evandrix's blog

By evandrix, 7 years ago, In English,

Vector: []++

Declaration

  • empty vector: vector<int> v;
  • array of 10 vector<int>s: vector<int> v[10];
  • vector with 10 int elements: vector<int> v(10);

Initialisation

vector<int> v1;
// …
vector<int> v2 = v1;   // make a copy?
vector<int> v3(v1);   // identical to v2's init
// …
vector<int> v4(1000);   // specific size: 1000 0's
// …
vector<int> v5(20, "Unknown");   // initial value
// …
vector<int> v6(v1.begin(), v1.end()); // [begin,end)
int data[] = { 1,2,3,…,8,9 };
vector<int> v7(data, data+(sizeof(data)/sizeof(data[0]))); // data+length=.end()
vector<int> v8(v1.begin(), v1.begin()+(v1.size()/2)); // 1st half of v1
// 1st half of v1, ordered back-to-front
vector<int> v9(v1.rbegin()+(v.size()/2), v.rend());

size()

  • unsigned: macro #define sz(C) return (int) C.size()
  • use empty() instead of size() == 0, because of runtime complexity

push_back(elem)

resize(new_size)

  • smaller: delete elements
  • larger: pad with zeros (obj: NULL)
  • resize(), push_back(): elements are added AFTER newly allocated size, not INTO it, eg.
vector<int> v(20);
…
v.resize(25);
…
for (int i=0; i<5; i++)
{
   v.push_back(…); // writes to v[25..30], not v[20..25]!
}

clear()

  • makes vector contain 0 elements, not zero out elements

Multidimensional arrays: vector< vector<> >

int N,M;
// matrix of size N*M filled with -1's
vector< vector<int> > Matrix(N, vector<int>(M, -1));

insert(idx)

  • add data to somewhere other than the end (=push_back())
// insert value 42 after first element
// other elements 2nd-last are shifted downward
v.insert(1, 42);

// interval form
// shift elements 2nd-last by appropriate offset
// copy contents of v2 into v
v.insert(1, all(v2));

erase(idx)

  • single element: erase(iterator);
  • interval form: erase(begin iterator, end iterator);

function(vector)

void some_function(vector<int> v) { // NO: makes a copy
   // …
}

void some_function(const vector<int>& v) { // YES: unmodifiable ref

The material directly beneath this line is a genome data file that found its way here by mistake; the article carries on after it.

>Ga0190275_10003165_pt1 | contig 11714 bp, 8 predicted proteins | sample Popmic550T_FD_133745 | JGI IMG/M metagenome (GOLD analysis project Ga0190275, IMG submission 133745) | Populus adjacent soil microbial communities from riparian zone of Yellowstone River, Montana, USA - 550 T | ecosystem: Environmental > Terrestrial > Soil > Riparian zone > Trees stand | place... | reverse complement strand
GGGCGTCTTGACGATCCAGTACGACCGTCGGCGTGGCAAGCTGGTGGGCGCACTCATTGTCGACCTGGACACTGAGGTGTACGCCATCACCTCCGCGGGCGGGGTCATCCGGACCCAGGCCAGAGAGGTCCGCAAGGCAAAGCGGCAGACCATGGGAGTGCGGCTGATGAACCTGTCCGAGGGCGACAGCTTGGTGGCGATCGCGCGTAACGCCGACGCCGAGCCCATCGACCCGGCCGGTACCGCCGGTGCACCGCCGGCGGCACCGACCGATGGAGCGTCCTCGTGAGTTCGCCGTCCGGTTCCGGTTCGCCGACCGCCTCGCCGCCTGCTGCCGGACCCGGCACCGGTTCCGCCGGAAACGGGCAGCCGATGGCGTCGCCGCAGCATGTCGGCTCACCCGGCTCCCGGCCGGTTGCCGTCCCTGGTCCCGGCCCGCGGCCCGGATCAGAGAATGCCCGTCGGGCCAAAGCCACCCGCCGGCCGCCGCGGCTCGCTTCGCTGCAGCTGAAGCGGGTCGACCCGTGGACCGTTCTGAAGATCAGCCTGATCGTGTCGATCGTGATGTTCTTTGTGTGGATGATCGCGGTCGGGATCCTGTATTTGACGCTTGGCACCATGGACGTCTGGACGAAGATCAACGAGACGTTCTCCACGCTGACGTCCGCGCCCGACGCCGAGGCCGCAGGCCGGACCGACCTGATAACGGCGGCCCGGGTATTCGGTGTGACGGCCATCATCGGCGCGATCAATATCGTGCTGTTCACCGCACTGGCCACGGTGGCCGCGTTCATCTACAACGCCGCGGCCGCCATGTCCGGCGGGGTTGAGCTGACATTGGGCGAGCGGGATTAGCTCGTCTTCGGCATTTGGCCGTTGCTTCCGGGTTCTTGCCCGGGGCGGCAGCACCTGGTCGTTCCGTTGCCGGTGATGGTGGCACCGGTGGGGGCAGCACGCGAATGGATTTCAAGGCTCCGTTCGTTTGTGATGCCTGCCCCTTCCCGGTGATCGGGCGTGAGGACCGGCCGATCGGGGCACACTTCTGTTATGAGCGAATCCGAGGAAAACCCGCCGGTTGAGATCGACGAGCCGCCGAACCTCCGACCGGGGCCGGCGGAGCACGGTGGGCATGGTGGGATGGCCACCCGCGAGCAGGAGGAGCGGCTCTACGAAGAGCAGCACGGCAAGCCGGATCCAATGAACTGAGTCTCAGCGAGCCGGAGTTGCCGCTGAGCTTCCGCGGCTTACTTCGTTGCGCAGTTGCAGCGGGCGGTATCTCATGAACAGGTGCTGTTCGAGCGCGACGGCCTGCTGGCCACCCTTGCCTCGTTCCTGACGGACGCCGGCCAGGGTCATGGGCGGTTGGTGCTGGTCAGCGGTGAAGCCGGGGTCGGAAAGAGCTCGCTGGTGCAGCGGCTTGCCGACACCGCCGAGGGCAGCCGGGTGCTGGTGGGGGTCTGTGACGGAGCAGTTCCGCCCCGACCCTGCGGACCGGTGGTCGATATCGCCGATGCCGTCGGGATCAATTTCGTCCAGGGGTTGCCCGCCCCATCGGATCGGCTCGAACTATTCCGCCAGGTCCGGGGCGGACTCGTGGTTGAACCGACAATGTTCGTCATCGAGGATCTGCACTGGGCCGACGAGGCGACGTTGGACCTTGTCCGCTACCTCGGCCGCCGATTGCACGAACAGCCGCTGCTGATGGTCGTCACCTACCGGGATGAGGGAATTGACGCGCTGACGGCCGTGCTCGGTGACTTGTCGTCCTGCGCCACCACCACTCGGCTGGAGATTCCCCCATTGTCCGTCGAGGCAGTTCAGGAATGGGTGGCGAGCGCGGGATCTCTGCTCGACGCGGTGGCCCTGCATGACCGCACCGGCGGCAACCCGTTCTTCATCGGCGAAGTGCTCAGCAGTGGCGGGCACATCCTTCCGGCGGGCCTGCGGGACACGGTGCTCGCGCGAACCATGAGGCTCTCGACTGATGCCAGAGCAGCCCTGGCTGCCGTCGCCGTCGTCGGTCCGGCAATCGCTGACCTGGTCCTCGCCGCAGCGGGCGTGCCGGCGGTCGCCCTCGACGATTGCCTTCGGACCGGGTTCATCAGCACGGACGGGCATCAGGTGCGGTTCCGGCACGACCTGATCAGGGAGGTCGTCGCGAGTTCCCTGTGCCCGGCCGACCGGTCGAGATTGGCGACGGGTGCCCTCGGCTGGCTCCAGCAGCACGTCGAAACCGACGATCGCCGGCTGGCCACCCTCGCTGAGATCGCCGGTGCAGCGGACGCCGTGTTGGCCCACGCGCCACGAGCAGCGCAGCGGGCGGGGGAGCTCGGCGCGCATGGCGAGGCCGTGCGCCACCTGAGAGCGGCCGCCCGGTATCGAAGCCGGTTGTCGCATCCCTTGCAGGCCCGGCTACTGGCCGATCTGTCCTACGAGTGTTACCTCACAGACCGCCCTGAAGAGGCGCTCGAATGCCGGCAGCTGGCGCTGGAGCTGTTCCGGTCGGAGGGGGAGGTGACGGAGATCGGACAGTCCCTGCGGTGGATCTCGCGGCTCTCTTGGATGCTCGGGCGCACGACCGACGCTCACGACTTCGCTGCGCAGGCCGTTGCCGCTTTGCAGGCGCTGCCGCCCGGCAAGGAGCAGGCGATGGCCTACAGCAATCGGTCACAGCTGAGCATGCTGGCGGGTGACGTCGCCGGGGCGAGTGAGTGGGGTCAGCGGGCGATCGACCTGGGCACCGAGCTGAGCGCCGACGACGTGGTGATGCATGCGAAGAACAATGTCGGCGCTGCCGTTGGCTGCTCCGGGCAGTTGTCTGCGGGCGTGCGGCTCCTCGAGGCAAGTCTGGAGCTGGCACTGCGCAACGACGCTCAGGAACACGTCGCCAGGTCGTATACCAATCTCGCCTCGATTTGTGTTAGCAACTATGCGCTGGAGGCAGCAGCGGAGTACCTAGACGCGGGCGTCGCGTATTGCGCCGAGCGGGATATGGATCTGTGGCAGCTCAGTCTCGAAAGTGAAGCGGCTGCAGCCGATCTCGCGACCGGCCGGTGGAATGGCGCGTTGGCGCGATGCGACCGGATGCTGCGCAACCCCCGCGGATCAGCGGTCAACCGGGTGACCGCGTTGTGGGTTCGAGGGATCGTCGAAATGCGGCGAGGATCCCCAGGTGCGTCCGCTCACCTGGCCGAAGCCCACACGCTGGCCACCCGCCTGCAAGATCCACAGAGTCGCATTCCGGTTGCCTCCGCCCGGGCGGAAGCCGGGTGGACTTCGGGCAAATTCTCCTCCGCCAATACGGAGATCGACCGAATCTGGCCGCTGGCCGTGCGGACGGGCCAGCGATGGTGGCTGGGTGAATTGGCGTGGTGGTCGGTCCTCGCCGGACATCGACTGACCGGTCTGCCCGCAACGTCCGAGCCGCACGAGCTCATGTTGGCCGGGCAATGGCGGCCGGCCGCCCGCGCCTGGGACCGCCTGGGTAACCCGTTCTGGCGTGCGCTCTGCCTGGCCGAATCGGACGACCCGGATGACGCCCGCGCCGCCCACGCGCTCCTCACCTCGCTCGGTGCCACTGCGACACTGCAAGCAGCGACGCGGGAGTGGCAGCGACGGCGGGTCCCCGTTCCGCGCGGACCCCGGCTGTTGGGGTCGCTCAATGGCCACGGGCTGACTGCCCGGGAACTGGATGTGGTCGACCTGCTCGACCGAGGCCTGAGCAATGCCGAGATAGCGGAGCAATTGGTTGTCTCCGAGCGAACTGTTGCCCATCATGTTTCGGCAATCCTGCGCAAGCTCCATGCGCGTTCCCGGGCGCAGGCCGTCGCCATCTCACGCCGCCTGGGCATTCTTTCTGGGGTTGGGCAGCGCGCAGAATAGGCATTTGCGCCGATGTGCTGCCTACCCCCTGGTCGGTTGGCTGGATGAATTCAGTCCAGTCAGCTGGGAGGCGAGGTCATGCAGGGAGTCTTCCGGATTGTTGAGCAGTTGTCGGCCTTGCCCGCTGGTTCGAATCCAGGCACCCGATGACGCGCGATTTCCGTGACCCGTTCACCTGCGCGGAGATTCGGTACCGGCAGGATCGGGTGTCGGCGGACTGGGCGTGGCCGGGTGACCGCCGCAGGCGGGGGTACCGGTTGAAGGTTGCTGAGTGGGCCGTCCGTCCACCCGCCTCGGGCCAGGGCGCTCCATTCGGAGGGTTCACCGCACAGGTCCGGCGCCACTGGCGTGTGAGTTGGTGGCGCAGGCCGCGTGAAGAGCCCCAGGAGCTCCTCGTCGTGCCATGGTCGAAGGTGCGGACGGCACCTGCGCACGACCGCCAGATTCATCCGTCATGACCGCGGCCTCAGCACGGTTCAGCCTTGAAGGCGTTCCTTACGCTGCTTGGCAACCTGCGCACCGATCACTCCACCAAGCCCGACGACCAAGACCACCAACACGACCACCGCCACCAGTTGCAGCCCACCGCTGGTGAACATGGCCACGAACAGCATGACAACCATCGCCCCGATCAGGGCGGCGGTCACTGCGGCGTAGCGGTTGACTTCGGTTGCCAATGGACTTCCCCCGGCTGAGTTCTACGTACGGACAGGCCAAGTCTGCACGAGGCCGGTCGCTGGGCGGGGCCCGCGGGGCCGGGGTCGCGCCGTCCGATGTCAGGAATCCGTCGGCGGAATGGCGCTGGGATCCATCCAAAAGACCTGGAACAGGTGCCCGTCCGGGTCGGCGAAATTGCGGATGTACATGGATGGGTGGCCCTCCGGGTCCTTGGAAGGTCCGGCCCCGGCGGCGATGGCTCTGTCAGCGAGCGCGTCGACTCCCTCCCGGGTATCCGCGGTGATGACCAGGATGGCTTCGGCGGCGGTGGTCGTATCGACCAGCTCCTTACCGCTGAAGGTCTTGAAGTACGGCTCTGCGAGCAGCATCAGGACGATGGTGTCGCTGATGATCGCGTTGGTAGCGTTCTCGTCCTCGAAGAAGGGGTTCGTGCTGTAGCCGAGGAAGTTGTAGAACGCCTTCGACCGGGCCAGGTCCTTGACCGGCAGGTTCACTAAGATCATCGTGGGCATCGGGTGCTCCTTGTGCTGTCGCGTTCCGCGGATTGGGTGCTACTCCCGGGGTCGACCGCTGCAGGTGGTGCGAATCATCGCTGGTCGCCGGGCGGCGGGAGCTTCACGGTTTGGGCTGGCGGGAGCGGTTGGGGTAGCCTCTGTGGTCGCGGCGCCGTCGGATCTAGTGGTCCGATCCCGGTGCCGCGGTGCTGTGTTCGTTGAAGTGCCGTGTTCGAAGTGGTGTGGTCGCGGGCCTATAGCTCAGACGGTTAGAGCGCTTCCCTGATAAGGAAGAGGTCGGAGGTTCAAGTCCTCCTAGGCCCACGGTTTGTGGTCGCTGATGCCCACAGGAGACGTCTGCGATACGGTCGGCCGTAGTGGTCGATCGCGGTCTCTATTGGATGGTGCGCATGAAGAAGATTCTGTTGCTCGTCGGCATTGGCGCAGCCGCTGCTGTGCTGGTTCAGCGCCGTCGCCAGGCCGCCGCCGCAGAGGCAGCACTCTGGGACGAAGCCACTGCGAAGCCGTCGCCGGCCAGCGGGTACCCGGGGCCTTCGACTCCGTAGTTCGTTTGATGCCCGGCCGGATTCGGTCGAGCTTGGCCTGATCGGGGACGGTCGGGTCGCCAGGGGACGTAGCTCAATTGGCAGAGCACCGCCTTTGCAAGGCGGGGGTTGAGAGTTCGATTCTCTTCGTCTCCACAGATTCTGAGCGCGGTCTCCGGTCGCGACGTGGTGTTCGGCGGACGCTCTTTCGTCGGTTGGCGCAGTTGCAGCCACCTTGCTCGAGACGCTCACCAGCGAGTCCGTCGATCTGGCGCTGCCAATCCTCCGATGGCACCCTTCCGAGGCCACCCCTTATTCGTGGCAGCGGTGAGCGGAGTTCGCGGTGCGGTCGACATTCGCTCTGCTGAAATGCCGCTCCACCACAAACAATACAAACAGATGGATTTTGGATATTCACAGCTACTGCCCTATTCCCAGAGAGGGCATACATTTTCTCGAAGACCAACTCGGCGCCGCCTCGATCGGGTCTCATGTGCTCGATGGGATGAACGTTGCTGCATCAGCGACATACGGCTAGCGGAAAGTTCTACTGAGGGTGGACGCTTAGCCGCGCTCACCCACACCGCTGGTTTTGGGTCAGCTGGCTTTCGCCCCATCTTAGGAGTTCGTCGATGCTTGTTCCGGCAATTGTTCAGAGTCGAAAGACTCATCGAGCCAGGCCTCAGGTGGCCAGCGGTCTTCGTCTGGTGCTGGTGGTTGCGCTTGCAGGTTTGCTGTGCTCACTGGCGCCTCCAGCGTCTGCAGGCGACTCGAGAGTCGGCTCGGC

// …
}
// … or …
void modify_vector(vector<int>& v) {
   v[0]++;
}

reverse()

int data[10] = { 1,3,5,7,9,11,13,15,17,19 };
reverse(data+2, data+6);
// range {5,7,9,11} -> {11,9,7,5}

find()

  • search for appropriate elements in an interval
  1. element found: pointer to instance of first occurrence int index = find(v.begin(), v.end(), 49) - v.begin(); < v.size()
  2. otherwise: end of interval find(v.begin(), v.end(), 49) == v.end();

min/max_element()

  • returns iterator to respective element int index = min/max_element(v.begin(), v.end()) - v.begin(); int value = *min/max_element(v.begin(), v.end());

#define all(c) c.begin(),c.end()

sort()

  • ascending: sort(v.begin(), v.end());
  • descending: sort(v.rbegin(), v.rend());

Pair

pair<string, pair<int, int> > P;
string s = P.first;
int x = P.second.first;
int y = P.second.second;
  • advantage: builtin comparison operators, ie. lexicographical
  • pair[]/vector<pair<> > sorted by STL internally
// sort array of integer points so they form a polygon
vector< pair<double, pair<int,int> > points; // { polar angle, (x,y) }
  • also used in associative containers, eg. map

Iterator: generalised container data access

performs following operations only

  • take value (unary *)
  • comparison (</!=)
  • increment/decrement (++/--)
  • add immediate, ie. it+=20: shift 20 elements forward
  • get distance b/w iterators, ie. int n=it2-it1;

types: normal vs. random access

  • normal can be compared with ==/!=, allows ++/--
  • but not subtracted, nor added: cannot implement in O(1) for all container types

<algorithm>: .begin() & .end() point to first invalid object, NOT last element

  • c.begin() == c.end() iff c.empty()
  • c.end() - c.begin() = c.size()
void reverse_array(int *A, int N) {
   int first = 0, last = N-1;
   while (first < last)
   {